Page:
Half a kg. of mutton or beef or several cuts of chicken
8 washed and peeled medium sized potatoes
Washed eggs fitting the expected number of diners.
¼ cup of oil
Salt and black pepper according to taste
One garlic head separated into its clovers [no need to peel them]
½ tsp. of very hot pepper
I cup of well-rinsed rice or wheat
Heat the oil in the pot and fry the onion until the chunks get a golden shade, add the chickpeas and the spices and place at the center of the pot the garlic head. Pour water until they reach 3/4 of the pot’s height and boil.
Add the eggs and the potatoes and continue to boil. Add the rice or wheat and after you have cooked them for 10 minutes move them into a cooking bag, seal well and add to the pot this time in a bag. Boil again and move to a hotplate for overnight. If you are using an electric oven use the estimated heat emitted by a hotplate.
Level of difficulty: Medium
Time: One hour
Status: Meat
This is a staple dish I grew up with. It might remind you more of a soupy dish with homemade ptitim and a meat and eggs souffle. This is a tasty and light option for those who don’t love the traditional hamin.
Makes 6 servings.
One egg
1.5 cups of flour
1 tsp. oil
Half a tsp. salt
2 Tbsp. Oil
1 large tomato sliced into quarters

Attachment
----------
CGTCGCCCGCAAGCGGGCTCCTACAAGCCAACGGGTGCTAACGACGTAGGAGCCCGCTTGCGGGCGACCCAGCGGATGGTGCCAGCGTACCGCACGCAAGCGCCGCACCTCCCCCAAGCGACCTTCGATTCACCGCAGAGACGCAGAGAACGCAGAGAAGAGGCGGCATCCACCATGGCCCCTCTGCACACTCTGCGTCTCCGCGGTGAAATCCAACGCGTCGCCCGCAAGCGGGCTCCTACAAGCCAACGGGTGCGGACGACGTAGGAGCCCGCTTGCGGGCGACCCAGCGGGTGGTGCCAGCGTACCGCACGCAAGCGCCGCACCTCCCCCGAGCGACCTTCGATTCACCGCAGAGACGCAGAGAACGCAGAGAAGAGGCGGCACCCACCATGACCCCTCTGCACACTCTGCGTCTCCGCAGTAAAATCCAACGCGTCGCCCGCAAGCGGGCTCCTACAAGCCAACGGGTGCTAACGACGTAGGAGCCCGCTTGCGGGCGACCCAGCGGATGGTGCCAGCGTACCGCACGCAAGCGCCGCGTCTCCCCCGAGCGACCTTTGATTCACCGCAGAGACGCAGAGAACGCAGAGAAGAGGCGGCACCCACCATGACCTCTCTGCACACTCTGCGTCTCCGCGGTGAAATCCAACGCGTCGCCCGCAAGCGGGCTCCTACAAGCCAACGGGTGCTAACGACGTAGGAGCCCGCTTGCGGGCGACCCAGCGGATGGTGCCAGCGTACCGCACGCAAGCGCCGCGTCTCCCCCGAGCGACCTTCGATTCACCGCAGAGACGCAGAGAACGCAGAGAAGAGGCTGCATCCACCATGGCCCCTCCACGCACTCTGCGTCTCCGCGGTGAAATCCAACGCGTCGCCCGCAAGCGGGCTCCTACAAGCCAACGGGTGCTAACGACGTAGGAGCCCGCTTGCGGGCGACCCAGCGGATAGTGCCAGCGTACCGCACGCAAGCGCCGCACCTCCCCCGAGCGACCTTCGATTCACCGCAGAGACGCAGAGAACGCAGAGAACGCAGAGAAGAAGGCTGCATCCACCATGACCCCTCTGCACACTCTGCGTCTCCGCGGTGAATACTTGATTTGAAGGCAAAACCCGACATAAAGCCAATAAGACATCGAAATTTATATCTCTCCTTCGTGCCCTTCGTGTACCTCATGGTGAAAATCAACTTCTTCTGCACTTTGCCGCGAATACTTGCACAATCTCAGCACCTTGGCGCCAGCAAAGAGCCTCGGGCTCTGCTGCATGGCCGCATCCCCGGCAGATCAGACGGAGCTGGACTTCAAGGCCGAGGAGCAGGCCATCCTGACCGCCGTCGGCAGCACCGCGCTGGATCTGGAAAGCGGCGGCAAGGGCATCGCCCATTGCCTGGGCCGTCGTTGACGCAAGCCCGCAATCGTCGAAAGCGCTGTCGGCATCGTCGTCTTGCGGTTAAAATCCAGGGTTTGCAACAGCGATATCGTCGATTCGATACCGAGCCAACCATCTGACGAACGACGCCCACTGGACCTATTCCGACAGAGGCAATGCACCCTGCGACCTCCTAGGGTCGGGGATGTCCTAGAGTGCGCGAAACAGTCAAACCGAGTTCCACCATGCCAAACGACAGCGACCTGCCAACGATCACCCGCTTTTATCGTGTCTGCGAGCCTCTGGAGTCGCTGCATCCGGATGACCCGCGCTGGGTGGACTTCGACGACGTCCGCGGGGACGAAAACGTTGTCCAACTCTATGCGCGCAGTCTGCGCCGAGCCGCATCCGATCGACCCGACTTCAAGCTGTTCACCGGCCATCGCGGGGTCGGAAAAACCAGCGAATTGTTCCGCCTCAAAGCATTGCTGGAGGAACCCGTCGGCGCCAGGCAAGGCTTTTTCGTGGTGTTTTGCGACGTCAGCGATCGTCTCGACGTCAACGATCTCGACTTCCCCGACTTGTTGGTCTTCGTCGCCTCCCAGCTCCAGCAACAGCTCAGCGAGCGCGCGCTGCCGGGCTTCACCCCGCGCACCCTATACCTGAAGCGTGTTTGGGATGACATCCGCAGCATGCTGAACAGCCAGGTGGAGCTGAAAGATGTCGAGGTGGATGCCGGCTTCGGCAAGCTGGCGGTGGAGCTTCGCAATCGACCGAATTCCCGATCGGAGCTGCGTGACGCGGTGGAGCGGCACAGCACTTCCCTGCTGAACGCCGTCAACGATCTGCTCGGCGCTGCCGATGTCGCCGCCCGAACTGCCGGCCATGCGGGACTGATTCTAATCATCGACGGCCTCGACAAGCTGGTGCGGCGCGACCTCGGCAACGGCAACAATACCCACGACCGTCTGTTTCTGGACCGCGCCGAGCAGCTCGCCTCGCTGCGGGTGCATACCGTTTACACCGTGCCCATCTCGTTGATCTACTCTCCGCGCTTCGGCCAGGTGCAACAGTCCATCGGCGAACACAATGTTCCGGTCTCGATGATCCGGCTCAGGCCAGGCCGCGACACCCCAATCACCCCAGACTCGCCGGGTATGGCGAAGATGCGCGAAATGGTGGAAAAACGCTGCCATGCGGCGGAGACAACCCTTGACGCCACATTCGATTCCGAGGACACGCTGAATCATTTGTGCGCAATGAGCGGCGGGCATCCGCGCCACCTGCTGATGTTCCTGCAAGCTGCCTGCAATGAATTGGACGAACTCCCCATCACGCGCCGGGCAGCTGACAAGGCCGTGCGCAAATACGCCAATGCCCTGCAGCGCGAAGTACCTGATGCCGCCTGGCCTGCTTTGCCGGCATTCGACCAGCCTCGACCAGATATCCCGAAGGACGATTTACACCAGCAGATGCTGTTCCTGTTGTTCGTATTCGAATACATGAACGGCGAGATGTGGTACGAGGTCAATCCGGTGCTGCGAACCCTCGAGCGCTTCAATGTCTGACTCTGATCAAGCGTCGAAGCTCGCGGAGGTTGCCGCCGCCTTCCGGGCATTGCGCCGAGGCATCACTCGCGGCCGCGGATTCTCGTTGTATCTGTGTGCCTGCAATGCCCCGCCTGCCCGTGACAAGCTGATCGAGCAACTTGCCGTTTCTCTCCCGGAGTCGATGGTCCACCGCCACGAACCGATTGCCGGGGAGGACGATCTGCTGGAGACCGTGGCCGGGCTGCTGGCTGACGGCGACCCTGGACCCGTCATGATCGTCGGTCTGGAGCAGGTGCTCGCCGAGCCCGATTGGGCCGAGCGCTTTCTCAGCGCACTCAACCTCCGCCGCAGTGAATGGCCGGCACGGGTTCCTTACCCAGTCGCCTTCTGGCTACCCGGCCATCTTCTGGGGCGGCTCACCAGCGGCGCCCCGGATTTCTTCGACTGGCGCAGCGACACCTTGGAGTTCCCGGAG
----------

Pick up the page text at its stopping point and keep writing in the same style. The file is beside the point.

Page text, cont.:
One or two large onions finely diced
3 stalks of karpas finely chopped
300 g. to 400 g. of diced chicken or meat
2 cattle bones
3 sticks of cinnamon
1 flat tsp of Turmeric
1 to 1.5 tsp. of salt
6 to 7 cups of water
6 eggs [or as many as there are diners] washed and clean.
150 g. of meat, ideally shoulder tender, cooked and diced
200 g. chicken breast, cooked and diced.
6 eggs
1 hardboiled egg, diced
1 cooked potato, diced
3 stalks of parsley, chopped
1 tbsp lemon juice
1 to 1.5 tsp. turmeric
1 to 2 tsp. of crushed black pepper
1 to 2 tsp. of salt
For Petitim: Mix all the ingredients in a bowl. Then use a garlic crusher to form thin strips of material OR use your hands to make small balls. If you opted for stripes, cut them with a knife to make them smaller. Repeat your actions until all the material was used and place the tiny balls on a tray to dry out for roughly one hour.
For Hamin: Heat the oil in a large pot and add the tomato onion, and karpas and steam them. Wait 2 to 3 min.
Add the meat and the bones and mix well. Add the cinnamon, the turmeric and the salt, cover and let it cook for 5 to 8 min.
Add water, mix and increase the flame to attain boiling temperature. Add the now dry petitim and the eggs. Mix, reduce the flame and let it cook for roughly 10 min.
For Souffle: Mix the meat and the eggs in a large bowl, add the other ingredients and mix well. Move the mixture into a cooking bag, ensure it is well sealed, and place at the middle of the Hamin pot.
Cook using a small flame or low temperature overnight in an oven or on a hotplate. Be sure to check the amount of liquids in the pot and if needed, to add a cup of water or even a cup and a half.
Level of difficulty: Medium
Time: Roughly 90 minutes
Status: Meat
Translated by Hagay Hacohen.
Learn more about Pascale's Kitchen here.